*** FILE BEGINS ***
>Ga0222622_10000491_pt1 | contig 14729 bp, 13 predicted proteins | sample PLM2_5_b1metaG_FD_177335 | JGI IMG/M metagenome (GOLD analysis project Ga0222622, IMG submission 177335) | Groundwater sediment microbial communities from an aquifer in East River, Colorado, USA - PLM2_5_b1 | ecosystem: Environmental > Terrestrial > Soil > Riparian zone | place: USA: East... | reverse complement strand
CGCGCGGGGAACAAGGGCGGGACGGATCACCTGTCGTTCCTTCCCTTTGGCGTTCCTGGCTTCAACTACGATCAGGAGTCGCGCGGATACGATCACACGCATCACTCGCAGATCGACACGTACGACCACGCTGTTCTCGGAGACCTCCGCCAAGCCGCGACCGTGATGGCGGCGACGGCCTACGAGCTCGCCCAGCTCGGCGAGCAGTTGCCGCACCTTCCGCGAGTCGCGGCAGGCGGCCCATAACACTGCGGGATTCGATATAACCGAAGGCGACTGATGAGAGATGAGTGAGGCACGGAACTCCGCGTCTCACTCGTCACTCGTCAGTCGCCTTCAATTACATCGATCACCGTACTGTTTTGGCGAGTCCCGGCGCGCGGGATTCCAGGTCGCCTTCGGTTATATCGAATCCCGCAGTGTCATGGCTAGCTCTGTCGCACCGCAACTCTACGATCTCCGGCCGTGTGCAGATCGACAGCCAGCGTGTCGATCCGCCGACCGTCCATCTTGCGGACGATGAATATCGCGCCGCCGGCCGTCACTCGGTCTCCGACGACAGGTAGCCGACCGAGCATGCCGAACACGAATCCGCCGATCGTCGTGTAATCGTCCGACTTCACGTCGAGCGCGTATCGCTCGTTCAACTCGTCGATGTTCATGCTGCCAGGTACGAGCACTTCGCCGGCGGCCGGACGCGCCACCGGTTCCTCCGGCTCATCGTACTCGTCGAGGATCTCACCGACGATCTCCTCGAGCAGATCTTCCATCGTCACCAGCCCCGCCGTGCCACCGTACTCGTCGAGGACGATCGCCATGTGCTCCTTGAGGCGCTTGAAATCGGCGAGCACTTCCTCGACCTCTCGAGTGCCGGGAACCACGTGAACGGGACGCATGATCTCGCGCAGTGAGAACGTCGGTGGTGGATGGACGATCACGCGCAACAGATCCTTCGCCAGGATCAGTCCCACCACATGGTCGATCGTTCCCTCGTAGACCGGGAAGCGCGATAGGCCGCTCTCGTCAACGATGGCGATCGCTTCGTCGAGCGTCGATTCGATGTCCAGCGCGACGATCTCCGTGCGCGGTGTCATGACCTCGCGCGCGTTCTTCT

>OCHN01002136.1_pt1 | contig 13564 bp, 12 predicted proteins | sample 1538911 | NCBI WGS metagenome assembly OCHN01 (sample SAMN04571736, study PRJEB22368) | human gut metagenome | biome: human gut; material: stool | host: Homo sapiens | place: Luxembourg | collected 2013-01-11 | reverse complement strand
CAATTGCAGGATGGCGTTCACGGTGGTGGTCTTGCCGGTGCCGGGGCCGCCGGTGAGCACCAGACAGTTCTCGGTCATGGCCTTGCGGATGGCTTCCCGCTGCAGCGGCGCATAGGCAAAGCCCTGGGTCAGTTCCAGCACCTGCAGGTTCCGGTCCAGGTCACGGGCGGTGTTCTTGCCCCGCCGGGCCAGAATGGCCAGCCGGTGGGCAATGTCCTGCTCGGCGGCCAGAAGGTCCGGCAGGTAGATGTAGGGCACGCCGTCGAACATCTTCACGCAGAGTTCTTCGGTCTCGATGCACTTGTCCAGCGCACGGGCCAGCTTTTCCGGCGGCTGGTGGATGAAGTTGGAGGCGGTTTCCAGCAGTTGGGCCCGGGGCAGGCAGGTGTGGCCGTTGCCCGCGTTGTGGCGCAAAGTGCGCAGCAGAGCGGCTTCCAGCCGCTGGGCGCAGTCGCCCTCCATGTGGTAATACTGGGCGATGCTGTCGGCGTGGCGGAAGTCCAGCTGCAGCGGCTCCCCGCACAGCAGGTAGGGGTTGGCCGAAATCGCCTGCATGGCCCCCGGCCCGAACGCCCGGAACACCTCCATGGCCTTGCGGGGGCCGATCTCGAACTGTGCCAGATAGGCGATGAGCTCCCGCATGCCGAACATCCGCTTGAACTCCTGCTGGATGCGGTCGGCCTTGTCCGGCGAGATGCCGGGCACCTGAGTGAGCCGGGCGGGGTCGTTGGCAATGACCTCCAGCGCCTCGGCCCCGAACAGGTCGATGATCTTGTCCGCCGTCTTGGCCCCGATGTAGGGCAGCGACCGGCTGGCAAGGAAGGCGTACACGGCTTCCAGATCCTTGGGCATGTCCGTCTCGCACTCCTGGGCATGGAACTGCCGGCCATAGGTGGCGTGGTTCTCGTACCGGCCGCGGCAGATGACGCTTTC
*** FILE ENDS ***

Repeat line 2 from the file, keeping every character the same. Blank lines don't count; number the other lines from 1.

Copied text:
CGCGCGGGGAACAAGGGCGGGACGGATCACCTGTCGTTCCTTCCCTTTGGCGTTCCTGGCTTCAACTACGATCAGGAGTCGCGCGGATACGATCACACGCATCACTCGCAGATCGACACGTACGACCACGCTGTTCTCGGAGACCTCCGCCAAGCCGCGACCGTGATGGCGGCGACGGCCTACGAGCTCGCCCAGCTCGGCGAGCAGTTGCCGCACCTTCCGCGAGTCGCGGCAGGCGGCCCATAACACTGCGGGATTCGATATAACCGAAGGCGACTGATGAGAGATGAGTGAGGCACGGAACTCCGCGTCTCACTCGTCACTCGTCAGTCGCCTTCAATTACATCGATCACCGTACTGTTTTGGCGAGTCCCGGCGCGCGGGATTCCAGGTCGCCTTCGGTTATATCGAATCCCGCAGTGTCATGGCTAGCTCTGTCGCACCGCAACTCTACGATCTCCGGCCGTGTGCAGATCGACAGCCAGCGTGTCGATCCGCCGACCGTCCATCTTGCGGACGATGAATATCGCGCCGCCGGCCGTCACTCGGTCTCCGACGACAGGTAGCCGACCGAGCATGCCGAACACGAATCCGCCGATCGTCGTGTAATCGTCCGACTTCACGTCGAGCGCGTATCGCTCGTTCAACTCGTCGATGTTCATGCTGCCAGGTACGAGCACTTCGCCGGCGGCCGGACGCGCCACCGGTTCCTCCGGCTCATCGTACTCGTCGAGGATCTCACCGACGATCTCCTCGAGCAGATCTTCCATCGTCACCAGCCCCGCCGTGCCACCGTACTCGTCGAGGACGATCGCCATGTGCTCCTTGAGGCGCTTGAAATCGGCGAGCACTTCCTCGACCTCTCGAGTGCCGGGAACCACGTGAACGGGACGCATGATCTCGCGCAGTGAGAACGTCGGTGGTGGATGGACGATCACGCGCAACAGATCCTTCGCCAGGATCAGTCCCACCACATGGTCGATCGTTCCCTCGTAGACCGGGAAGCGCGATAGGCCGCTCTCGTCAACGATGGCGATCGCTTCGTCGAGCGTCGATTCGATGTCCAGCGCGACGATCTCCGTGCGCGGTGTCATGACCTCGCGCGCGTTCTTCT